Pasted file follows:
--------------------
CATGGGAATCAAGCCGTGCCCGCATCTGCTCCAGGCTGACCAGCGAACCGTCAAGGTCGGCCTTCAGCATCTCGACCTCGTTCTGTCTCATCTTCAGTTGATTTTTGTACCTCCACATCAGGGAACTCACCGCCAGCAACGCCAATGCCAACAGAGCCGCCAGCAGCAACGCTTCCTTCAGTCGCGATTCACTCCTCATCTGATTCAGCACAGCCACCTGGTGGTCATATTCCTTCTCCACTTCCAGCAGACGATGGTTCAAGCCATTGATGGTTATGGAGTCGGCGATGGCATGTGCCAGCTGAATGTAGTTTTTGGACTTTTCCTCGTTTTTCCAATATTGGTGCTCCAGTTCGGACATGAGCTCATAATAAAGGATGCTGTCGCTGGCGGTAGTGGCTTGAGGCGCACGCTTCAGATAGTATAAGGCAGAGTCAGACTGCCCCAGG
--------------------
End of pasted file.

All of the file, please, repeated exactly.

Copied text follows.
CATGGGAATCAAGCCGTGCCCGCATCTGCTCCAGGCTGACCAGCGAACCGTCAAGGTCGGCCTTCAGCATCTCGACCTCGTTCTGTCTCATCTTCAGTTGATTTTTGTACCTCCACATCAGGGAACTCACCGCCAGCAACGCCAATGCCAACAGAGCCGCCAGCAGCAACGCTTCCTTCAGTCGCGATTCACTCCTCATCTGATTCAGCACAGCCACCTGGTGGTCATATTCCTTCTCCACTTCCAGCAGACGATGGTTCAAGCCATTGATGGTTATGGAGTCGGCGATGGCATGTGCCAGCTGAATGTAGTTTTTGGACTTTTCCTCGTTTTTCCAATATTGGTGCTCCAGTTCGGACATGAGCTCATAATAAAGGATGCTGTCGCTGGCGGTAGTGGCTTGAGGCGCACGCTTCAGATAGTATAAGGCAGAGTCAGACTGCCCCAGG